The historic Bull Run Restaurant, www.bullrunrestaurant.com, in Shirley, Massachusetts will open its doors to its Sawtelle Ball Room at 6 o’clock tonight for dining featuring farm-to-table cuisine, spirits and local brews, and the down home music of The Claire Lynch Band, a nationally recognized blue grass band. The band with its front porch sensibilities will take the stage at 8 p.m. led by Claire Lynch, winner of the International Bluegrass Music Association Award for Female Vocalist of the Year, Mark Schatz IBMA nominee for Bass Player of the Year, and Paul Wingate, Merlefest’s Doc Watson Guitar Championship winner.
When Lunch was 19-years-old she turned down an opportunity to attend Cornell when her parents moved back to NY from Alabama.
“It was a moment in conversation with my father,” explained Lynch who said her Dad had asked her if she could do anything in life what would it be?
“I want to sing,” she said.
And though she says she may live to regret it someday, she doesn’t think so because she’s so happy doing what she says is her way of chilling out.
“Mom and Dad were great in that they didn’t put demands on me,” says Lynch, who said that she and her parents have a detached sort of love, which seems to be a good thing for Lynch who says that her parents have been thrilled she went into music and have always been proud of her accomplishments.
Lynch, who has taken up mountain-biking and enjoys Nashville’s trails for a get-away kind of exercise, admits that for her, relaxing is doing her work, even the administrative part, which keeps her super busy.
There are moments of reflection for Lynch, who has raised two children and experienced divorce. She said the song, “Be Ready to Sail” written by Pat Alger struck a chord with her and she sang a few of the sweet lines for me about looking back over life, changing direction and learning lessons the hard way.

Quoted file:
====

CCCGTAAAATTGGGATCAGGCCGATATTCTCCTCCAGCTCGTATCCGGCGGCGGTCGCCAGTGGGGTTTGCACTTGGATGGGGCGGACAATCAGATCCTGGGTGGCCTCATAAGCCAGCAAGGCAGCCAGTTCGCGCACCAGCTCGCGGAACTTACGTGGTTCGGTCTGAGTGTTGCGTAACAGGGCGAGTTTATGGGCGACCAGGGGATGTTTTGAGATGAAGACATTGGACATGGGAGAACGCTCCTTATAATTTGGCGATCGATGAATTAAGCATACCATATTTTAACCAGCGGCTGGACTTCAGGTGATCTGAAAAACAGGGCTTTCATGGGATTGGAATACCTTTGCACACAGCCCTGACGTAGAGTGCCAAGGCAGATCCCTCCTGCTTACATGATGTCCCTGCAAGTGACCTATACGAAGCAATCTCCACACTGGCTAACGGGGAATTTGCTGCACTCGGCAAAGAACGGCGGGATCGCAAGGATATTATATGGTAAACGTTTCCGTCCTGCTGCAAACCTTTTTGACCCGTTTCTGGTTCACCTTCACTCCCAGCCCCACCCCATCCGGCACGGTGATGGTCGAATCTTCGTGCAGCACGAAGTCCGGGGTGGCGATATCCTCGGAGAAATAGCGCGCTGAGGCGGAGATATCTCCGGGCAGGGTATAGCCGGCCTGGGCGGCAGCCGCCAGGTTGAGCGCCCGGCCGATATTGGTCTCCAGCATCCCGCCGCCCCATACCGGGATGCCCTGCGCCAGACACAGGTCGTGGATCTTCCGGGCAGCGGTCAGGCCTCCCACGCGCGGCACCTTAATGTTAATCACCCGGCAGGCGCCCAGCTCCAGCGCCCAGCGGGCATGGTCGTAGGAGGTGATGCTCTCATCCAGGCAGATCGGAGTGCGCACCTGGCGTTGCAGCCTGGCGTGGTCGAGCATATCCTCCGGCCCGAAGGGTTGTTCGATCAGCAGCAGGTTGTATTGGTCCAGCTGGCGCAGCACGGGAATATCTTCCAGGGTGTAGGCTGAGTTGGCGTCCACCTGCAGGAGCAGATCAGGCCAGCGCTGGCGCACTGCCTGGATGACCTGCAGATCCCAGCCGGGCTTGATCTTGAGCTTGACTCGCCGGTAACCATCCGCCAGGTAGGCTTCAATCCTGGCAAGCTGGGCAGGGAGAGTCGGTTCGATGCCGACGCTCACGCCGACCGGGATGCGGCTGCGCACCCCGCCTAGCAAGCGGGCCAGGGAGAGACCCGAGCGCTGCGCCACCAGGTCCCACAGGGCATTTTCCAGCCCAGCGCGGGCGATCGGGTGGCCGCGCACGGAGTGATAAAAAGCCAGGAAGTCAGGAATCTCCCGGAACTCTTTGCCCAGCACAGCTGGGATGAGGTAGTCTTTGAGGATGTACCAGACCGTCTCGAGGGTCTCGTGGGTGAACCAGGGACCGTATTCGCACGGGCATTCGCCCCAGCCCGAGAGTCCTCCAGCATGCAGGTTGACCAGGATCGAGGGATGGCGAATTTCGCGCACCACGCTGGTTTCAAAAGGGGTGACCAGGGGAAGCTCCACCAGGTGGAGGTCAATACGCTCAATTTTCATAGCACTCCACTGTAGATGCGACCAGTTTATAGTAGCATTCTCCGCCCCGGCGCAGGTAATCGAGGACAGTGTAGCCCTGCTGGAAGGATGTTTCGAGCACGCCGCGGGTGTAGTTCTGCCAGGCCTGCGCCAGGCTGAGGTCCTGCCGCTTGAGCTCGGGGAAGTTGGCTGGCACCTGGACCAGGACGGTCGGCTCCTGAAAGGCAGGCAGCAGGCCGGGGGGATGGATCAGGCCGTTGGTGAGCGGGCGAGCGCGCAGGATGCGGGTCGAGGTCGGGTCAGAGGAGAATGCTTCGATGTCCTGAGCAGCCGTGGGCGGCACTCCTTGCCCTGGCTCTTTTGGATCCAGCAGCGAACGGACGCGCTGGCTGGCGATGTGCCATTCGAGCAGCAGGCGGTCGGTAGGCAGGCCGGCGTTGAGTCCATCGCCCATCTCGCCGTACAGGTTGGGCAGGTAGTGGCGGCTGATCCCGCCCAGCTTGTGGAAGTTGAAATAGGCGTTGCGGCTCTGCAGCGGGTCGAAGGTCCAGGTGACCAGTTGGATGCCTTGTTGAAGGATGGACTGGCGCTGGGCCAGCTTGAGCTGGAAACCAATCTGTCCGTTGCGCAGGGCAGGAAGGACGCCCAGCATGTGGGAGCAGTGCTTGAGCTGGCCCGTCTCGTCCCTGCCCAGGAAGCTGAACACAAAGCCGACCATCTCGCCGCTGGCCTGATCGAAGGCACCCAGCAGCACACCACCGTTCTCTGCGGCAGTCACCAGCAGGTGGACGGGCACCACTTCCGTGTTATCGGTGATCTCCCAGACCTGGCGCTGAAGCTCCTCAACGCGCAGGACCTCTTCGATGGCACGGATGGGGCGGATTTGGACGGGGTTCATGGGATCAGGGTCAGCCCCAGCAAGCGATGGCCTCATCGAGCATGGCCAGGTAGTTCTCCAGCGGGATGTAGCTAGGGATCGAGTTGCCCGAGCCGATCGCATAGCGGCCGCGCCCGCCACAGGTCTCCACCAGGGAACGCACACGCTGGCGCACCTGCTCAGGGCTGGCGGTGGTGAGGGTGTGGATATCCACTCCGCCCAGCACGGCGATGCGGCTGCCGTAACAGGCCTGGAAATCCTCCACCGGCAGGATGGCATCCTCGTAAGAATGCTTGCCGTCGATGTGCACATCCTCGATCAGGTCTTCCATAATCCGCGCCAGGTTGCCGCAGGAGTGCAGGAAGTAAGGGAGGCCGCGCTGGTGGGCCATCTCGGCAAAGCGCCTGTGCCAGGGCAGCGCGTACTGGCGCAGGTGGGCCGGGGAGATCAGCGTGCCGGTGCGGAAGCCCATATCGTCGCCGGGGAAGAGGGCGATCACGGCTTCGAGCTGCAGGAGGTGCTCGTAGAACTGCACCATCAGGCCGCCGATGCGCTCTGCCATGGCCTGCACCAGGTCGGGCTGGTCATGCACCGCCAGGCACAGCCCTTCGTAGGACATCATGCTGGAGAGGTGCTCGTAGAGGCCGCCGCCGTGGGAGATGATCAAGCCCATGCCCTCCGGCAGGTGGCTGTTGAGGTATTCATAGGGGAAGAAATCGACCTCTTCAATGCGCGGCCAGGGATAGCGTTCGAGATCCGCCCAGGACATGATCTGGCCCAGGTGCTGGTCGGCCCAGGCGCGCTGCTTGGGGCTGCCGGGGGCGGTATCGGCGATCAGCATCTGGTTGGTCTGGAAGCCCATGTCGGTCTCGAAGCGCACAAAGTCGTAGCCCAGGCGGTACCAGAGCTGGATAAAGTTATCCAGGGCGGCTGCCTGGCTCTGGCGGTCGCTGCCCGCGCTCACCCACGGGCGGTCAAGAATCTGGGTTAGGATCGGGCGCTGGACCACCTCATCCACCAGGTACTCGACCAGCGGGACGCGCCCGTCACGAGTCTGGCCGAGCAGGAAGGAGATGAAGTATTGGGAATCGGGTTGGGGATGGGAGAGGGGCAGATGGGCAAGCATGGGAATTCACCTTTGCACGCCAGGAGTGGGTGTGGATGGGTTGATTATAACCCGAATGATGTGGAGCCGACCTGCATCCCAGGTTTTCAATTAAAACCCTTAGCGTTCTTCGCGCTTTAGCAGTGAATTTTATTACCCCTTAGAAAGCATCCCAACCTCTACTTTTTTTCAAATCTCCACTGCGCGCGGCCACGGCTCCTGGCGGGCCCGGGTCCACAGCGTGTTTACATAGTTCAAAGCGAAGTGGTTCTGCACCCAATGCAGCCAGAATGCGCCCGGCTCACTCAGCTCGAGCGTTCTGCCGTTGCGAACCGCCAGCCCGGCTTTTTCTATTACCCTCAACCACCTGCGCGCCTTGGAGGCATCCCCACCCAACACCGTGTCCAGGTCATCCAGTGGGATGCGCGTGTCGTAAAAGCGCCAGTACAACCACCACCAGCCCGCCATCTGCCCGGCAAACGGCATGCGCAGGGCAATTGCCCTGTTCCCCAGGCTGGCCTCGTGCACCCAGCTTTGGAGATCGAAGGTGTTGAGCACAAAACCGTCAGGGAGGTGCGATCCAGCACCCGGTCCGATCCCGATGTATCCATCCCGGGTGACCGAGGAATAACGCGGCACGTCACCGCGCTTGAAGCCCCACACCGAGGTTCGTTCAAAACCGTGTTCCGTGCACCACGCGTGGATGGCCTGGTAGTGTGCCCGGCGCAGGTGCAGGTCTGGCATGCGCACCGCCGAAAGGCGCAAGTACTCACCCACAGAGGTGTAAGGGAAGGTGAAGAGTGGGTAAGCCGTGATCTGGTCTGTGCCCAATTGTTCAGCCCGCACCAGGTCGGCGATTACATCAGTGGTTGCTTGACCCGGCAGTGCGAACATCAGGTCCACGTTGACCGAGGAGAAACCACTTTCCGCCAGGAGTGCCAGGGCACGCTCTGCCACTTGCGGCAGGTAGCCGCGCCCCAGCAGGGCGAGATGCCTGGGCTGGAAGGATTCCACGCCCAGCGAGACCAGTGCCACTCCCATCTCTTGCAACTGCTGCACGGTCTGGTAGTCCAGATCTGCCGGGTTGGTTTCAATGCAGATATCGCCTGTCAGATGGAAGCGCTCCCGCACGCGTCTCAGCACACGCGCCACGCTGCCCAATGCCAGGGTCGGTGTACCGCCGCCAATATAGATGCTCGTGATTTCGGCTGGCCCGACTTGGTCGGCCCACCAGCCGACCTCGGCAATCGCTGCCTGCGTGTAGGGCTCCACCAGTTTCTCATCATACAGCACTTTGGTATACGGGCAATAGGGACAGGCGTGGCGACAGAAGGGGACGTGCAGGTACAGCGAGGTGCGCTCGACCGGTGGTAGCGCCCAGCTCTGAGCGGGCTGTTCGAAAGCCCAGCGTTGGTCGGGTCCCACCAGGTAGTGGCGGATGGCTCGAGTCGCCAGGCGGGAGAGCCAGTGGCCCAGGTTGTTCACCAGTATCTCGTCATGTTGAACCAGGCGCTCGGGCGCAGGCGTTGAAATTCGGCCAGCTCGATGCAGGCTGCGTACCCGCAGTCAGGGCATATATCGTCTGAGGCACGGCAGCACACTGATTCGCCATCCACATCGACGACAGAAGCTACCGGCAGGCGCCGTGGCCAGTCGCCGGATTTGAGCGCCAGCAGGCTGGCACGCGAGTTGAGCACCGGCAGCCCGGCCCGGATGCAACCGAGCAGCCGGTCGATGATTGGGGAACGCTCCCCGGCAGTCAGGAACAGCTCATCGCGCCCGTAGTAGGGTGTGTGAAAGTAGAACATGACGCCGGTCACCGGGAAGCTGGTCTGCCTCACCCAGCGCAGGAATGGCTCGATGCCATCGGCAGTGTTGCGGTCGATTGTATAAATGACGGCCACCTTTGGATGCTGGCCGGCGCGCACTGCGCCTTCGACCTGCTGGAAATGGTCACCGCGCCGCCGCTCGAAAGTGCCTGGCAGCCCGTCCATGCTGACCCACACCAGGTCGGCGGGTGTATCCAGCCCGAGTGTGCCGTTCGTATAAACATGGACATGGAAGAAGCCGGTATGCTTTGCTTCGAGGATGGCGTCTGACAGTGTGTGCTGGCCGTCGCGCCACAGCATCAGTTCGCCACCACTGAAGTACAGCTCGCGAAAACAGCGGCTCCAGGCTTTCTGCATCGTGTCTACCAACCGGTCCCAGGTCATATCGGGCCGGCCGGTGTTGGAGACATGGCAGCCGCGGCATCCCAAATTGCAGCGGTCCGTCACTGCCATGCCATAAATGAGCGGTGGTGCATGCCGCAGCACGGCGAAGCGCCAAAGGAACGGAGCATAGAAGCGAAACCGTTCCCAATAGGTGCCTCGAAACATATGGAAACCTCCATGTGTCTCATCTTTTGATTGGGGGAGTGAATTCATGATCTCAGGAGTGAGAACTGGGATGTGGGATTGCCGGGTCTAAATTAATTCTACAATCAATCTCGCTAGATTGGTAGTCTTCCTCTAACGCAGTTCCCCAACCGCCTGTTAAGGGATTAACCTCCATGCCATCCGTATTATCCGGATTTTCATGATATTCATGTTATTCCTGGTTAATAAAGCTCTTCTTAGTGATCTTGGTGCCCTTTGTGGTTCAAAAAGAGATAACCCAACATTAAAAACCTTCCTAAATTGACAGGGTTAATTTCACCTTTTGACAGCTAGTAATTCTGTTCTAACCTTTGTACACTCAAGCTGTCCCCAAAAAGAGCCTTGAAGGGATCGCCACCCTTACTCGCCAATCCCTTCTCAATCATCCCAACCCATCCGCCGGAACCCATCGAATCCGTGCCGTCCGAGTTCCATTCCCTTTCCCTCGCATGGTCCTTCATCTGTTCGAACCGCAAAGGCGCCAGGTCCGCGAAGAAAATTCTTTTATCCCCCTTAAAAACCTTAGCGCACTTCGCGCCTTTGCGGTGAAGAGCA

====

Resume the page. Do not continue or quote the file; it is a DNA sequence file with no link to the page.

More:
Lynch, who was honored to perform with Dolly Parton, a friend, says the country great is just as genuine as ever, and Lynch exudes the same persona when she describes herself unabashedly in three words: “she ain’t right!” she laughs out loud, saying she thinks all creative (people) are off their rockers!
“Sometimes I feel I must be nuts doing this – then again, I am happy,” says Lynch who is very proud of her grown children, a daughter who writes pros and a son who has lots of musical talent which she knows he could pursue if he wanted to.
Her advice for her daughter whom she says could teach her a thing or two about writing: “Keep things, simple, trimmed down, and to the point.”
“I’ve experienced tons of pain in my life,” says Lynch, who had an unhappy marriage.
“I looked at my life and my age – I’m too old – and said, I’ll do something about it,” said Lynch who has felt like she has been on vacation ever since she started over, read her bio at www.clairelynch.com .
“We all go for the idea of what a perfect life is,” says Lynch who says sometimes we talk ourselves into it, and sometimes people are blind to their unhappiness. But Lynch is happy now saying she has come a long way.
Despite her past personal struggles, Lynch who regards herself as young at heart, says she is very proud of her two children whom she says have paid their dues but now thinks their parents life is cool.
Even though she had the kids and did limited touring when they were young, often missing them, she says has had a charmed life.
Career-wise singing “Coat of Many Colors” and harmonizing with Dolly Parton, was a bright moment for her. You can hear the song by going to http://tunein.com/radio/ORS-Radio—Bluegrass-s98757/.
”It was an honor,” says Lynch who described Parton just the same on stage as off.
“She’s just a genuinely warm person,” said Lynch who said, “the first time I ever met her, we were with Ricky Scaggs, she was holding a plate of sausage, biscuits, and gravy. “She’s real and from humble beginnings and I don’t think she’s ever forgotten that,” says Lynch who has gotten a lot of positive energy from the female country star’s voice and her writing.
The Claire Lynch Band is four years old.
“We have good synergy together,” says Lynch who is honored to be playing with such talented musicians. Claire was also recognized by IBMA as female vocalist of the year for her influential work with The Front Porch Band and as a solo artist in 1997.
Lynch’s advice to young musicians: “Get a gig and play in front of people, that is where the rubber hits the road.”
Go to www.clairelynch.com to learn more about the band.
Tickets are $20. Go to www.bullrestaurant.com and click on Concert Series.